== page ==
Essay on The Guardians in Plato's Republic

6312 Words Jul 26th, 2010 26 Pages
Just individuals :
In his book ‘The Republic’, Plato searches for justice within the individual and what makes a person ‘just’. By comparing his sense of what is just at a political level and what is just at a psychological level he suggests three virtues of the individual which will make that particular person just. The virtues of wisdom, courage and moderation are common to both a just and the fictional just city of Kallipolis. This artificial city has the pre-determined virtue of being just – he does this in order to understand what justice is for the individual because Plato thinks that ‘a just man won’t differ at all from a just city in respect to the form of justice; rather he’ll be like the city.’ (Republic 435b)
In the just city
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And this unanimity, this agreement between the naturally worse and the naturally better as to which of the two is to rule both in the city and in each one is rightly called moderation.’ (432a-b) The idea of harmony is crucial to Plato’s definition of justice, as justice to him means each part of society works together in the best way possible, with each part of society content to play out its particular role as best it can. As Plato explains: ‘Justice, I think, is exactly what we said must be established throughout the city when we were founding it… that everyone must practice one of the occupations in the city for which he is naturally best suited.’(433a)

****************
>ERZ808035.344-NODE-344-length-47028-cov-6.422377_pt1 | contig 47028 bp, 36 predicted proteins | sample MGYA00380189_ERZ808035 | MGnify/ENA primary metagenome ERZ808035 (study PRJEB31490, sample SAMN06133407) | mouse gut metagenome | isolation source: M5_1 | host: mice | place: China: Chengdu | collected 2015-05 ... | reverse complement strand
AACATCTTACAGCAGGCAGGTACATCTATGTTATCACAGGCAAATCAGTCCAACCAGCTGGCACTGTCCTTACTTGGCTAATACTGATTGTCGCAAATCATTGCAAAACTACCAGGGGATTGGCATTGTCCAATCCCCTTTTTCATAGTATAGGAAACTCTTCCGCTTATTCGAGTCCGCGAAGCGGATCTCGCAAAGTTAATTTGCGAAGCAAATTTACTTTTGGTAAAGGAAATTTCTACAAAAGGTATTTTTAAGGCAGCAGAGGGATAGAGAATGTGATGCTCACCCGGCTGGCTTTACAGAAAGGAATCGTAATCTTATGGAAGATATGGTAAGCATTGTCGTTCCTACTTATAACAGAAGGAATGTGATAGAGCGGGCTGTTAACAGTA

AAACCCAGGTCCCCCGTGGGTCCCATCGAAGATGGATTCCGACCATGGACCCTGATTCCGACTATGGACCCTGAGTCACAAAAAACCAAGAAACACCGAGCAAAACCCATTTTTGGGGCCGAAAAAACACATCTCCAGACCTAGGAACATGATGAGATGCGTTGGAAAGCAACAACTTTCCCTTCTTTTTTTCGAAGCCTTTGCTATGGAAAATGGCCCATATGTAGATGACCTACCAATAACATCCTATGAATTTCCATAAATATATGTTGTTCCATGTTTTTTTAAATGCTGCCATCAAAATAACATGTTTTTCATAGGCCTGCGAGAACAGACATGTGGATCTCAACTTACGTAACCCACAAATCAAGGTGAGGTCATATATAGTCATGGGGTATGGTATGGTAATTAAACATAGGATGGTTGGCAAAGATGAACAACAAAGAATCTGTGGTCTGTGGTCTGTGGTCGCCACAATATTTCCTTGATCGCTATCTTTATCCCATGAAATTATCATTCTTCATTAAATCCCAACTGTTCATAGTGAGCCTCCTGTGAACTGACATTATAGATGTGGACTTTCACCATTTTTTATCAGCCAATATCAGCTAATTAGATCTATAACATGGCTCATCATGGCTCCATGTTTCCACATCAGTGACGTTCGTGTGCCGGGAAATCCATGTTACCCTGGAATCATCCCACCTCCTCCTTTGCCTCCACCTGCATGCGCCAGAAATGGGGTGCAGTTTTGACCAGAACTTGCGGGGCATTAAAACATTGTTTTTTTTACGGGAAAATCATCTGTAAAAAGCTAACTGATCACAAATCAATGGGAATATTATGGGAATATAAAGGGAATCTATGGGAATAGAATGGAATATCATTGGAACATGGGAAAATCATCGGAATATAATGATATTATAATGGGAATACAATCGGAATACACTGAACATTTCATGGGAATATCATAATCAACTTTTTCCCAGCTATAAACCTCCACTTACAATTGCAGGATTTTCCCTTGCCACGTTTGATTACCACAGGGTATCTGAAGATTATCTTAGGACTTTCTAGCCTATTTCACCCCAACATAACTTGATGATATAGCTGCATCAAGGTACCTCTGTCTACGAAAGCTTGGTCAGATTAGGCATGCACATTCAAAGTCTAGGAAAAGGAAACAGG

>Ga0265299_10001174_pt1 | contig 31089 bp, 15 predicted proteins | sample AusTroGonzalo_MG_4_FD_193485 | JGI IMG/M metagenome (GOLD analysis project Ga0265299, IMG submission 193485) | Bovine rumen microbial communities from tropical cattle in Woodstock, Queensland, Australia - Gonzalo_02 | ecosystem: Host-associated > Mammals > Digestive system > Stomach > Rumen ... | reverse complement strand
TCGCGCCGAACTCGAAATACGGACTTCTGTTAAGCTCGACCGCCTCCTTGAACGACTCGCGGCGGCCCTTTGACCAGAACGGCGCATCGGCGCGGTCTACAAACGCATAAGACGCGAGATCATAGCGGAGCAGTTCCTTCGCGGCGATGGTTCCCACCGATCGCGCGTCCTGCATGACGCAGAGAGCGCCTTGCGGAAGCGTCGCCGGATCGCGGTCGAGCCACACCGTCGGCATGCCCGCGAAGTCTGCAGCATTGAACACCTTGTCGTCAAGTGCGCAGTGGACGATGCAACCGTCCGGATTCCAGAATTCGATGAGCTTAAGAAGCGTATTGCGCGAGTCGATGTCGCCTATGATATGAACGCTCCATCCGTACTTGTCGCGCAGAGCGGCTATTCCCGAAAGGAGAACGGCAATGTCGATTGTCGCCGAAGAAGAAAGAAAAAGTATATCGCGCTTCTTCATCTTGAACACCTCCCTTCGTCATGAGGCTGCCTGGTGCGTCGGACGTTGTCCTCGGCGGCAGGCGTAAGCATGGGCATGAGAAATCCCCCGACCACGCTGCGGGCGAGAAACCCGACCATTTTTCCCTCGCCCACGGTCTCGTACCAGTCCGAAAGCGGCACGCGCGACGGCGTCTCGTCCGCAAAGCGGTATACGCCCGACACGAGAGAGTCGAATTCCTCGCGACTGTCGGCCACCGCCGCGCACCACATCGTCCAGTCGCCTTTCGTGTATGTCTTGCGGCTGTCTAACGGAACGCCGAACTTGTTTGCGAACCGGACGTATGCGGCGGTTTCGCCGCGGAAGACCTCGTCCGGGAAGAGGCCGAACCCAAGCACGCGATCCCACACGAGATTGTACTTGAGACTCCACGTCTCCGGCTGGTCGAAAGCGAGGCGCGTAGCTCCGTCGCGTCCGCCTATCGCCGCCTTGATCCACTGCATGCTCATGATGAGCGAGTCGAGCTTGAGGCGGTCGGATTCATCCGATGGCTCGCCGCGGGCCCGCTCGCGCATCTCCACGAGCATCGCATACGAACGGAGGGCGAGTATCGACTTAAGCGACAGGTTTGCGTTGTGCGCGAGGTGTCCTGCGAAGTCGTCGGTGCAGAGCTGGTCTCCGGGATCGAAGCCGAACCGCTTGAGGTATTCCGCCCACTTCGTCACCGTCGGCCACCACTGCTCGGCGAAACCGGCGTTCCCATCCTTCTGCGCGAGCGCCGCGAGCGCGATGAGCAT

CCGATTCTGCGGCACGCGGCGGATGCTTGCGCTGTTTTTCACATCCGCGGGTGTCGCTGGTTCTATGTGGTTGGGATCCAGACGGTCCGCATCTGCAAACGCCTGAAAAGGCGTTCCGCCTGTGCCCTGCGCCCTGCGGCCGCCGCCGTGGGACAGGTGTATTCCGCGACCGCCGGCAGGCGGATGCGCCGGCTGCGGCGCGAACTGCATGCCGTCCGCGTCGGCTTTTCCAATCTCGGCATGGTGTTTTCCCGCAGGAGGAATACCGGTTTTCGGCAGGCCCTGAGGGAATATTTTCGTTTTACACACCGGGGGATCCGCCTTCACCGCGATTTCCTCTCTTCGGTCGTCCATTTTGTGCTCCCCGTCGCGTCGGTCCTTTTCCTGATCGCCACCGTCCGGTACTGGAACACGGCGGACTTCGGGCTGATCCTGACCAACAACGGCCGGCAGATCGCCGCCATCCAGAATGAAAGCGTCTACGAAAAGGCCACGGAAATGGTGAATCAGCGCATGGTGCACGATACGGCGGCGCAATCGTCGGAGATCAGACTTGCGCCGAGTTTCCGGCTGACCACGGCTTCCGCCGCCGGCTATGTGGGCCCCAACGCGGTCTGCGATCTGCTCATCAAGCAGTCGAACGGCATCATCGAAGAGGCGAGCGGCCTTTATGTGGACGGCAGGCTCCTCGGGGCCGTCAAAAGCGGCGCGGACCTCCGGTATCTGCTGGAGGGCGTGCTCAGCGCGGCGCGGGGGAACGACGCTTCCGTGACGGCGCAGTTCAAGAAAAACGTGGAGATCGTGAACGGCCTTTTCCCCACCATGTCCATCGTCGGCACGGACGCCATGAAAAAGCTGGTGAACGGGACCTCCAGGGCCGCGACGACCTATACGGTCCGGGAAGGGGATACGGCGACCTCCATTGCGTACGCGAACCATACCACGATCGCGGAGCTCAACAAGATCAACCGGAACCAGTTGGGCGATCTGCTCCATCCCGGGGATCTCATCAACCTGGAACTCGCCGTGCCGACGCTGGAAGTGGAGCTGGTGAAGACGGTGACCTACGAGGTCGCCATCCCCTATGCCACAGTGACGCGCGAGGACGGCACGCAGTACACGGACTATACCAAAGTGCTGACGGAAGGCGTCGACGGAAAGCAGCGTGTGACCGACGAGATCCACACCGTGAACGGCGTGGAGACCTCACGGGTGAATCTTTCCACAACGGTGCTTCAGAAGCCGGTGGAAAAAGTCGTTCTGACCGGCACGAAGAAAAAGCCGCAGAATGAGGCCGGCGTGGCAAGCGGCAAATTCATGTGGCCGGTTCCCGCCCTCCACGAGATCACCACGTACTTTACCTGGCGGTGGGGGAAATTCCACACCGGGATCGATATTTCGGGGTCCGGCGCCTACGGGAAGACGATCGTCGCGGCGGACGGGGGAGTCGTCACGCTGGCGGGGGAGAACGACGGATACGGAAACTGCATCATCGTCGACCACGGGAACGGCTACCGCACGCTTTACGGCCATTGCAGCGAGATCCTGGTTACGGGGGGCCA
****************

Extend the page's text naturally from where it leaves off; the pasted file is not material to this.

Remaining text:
Once Plato has found justice within the larger environment of Kallipolis he seeks to transfer it back into the human soul, which he identified as having more than one single driving force. Plato bases this assumption on the ability of a person to be indecisive about actions such as drinking when something in their soul forbids them to do so even if they desire it. This indecisiveness can be transformed into internal conflict between more than one part of the soul. Plato concludes: ‘…that they are two, and different from one another. We’ll call the part of the soul with which it calculates the rational part and the part with which it lusts, hungers, thirsts and gets excited by

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